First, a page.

On Phragmites australis in Britain and elsewhere. Widespread in Britain and continental Europe.

Agromyza hendeli Griffiths, 1963 [Diptera: Agromyzidae].

1b > Leaf-miner: Several eggs are normally laid together side by side at the tip of the leaf, the young larvae feeding first towards the apex of the leaf and then forming a large communal blotch running down the leaf. Pupation normally external, frequently adhering to the leaf (Spencer, 1976: 132).

A number of eggs are deposited in a transverse row, not far from the leaf margin. The larvae that emerge start to make an individual corridor in the direction of the leaf tip. The corridors quickly widen and merge into one communal, upper-surface, mine. Frass powdery. Pupation as a rule outside the mine (Bladmineerders van Europa).

Agromyza phragmitidis puparium
Agromyza phragmitidis puparium
Image: © Willem Ellis (Bladmineerders van Europa)

On Phragmites australis in Britain and elsewhere. Widespread in Britain and continental Europe.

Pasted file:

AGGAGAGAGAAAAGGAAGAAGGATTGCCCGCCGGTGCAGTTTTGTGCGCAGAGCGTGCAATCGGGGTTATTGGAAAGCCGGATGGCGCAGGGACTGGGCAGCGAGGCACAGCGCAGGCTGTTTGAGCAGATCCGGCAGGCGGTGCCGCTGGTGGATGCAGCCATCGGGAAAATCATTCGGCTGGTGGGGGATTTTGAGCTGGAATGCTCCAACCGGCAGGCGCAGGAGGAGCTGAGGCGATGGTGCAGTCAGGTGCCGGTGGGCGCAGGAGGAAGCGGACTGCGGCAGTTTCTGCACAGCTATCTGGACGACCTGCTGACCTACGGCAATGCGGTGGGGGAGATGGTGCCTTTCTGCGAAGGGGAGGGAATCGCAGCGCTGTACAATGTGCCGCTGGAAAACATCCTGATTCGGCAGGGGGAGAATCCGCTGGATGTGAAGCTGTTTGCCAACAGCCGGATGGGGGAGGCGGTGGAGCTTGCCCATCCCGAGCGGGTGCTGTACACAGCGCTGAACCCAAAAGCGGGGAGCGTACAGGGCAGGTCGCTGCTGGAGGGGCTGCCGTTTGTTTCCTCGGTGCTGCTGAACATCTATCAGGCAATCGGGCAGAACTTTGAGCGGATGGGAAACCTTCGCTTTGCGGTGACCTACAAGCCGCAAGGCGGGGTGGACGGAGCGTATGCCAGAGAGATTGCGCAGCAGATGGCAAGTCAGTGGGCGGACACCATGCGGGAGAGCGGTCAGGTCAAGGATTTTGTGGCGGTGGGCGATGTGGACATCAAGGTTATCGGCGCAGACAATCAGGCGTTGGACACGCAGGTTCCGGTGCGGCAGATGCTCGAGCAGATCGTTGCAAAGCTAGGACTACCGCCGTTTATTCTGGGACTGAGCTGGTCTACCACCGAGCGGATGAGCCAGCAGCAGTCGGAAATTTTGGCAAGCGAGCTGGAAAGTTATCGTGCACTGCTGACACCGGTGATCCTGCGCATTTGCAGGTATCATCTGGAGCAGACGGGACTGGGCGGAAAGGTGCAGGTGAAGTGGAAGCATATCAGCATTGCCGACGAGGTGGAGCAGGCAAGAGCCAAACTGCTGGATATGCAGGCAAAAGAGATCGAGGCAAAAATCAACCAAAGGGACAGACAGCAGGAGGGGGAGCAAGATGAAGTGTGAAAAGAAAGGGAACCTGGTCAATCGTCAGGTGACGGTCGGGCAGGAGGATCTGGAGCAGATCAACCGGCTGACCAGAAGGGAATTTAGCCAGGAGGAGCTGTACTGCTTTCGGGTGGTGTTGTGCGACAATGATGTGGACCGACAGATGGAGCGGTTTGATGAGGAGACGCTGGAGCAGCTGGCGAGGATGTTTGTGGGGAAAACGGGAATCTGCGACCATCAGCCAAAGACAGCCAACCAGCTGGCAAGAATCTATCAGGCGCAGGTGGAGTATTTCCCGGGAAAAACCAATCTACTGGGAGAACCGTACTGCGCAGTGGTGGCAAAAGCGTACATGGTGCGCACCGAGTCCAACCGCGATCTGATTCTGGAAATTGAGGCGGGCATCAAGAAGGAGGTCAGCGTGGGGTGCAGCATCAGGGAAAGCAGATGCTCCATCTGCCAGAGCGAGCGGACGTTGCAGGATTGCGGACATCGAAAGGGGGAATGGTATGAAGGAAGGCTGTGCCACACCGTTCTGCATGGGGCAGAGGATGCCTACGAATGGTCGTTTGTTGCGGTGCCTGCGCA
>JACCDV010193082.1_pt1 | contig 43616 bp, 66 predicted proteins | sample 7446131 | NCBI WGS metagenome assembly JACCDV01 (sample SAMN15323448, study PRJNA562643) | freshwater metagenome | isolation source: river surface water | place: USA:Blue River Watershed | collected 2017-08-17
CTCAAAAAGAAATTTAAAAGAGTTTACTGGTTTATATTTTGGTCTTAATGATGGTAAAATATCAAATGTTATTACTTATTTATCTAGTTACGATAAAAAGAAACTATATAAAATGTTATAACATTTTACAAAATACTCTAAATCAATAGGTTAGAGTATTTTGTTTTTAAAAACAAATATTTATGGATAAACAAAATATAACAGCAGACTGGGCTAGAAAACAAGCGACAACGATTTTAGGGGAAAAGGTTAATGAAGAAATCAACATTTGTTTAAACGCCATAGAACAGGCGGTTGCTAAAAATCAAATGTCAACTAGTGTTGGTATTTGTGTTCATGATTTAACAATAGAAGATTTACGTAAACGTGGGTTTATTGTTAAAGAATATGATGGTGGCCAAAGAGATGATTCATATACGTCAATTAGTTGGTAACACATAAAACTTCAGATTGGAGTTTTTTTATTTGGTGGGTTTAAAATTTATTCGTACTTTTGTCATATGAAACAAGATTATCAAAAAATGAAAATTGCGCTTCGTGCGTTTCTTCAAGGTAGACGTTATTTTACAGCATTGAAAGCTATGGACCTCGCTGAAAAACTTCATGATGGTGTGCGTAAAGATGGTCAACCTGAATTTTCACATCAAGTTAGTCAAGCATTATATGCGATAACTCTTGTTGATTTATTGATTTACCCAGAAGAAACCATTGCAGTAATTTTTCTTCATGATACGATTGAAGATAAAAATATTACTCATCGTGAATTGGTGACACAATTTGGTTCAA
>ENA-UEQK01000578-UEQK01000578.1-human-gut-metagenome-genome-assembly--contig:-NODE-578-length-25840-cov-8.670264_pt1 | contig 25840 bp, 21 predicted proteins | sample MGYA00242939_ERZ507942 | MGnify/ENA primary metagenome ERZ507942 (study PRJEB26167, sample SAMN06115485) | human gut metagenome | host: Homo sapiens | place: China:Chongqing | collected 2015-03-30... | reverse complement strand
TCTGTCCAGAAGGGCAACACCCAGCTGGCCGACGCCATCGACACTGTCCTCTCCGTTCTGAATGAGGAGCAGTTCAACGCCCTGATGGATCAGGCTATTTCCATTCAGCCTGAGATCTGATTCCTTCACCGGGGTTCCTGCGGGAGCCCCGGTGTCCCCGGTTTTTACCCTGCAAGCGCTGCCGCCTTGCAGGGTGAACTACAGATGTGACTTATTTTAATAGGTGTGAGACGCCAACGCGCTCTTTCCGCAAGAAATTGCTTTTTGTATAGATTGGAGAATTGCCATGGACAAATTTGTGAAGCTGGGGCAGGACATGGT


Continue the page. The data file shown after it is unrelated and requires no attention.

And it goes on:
Agromyza phragmitidis Hendel, 1922 [Diptera: Agromyzidae].

1c > Leaf-miner: A linear mine with two rows of frass (Spencer, 1976: 112, fig. 181).

Eggs are deposited singly, near the leaf margin, at some distance from the leaf tip. From this point an upper-surface corridor-blotch develops. Initially a narrow corridor ascends towards the tip; after some time the direction switches and the mine, now widening quickly, descends towards the leaf base. Frass in two rows. Puparium within the mine (Bladmineerders van Europa).

Hosts in Britain unknown. On Arundo and Phragmites elsewhere. Added to British checklist by Cole in Chandler (1998: 136). Widespread in continental Europe

Agromyza graminicola Hendel, 1931 [Diptera: Agromyzidae].

1d > Leaf-miner: A large linear-blotch mine in the leaf blade. Pupation normally in the mine. Puparium metallic black

Mine of Cerodontha phragmitidis: Image: © Willem Ellis (Source: Bladmineerders en plantengallen van Europa)
Mine of Cerodontha phragmitidis
Image: © Willem Ellis (Bladmineerders van Europa)
Cerodontha phragmitidis puparium
Cerodontha phragmitidis puparium
Image: © Willem Ellis (Bladmineerders van Europa)

On Phragmites australis in Britain and elsewhere. Widespread in Britain and continental Europe.

Cerodontha phragmitidis Nowakowski, 1967 [Diptera: Agromyzidae].

1e > Leaf-mine: Vertically oriented corridor in the leaf sheath (very rarely in the blade). Often several mines together, sometimes confluent. Frass in dispersed little granules. Pupation within the mine (Bladmineerders van Europa).

Hosts in Britain unknown. On Arundo and Phragmites elsewhere. Added to the British list by Gibbs, 2006. Widespread in continental Europe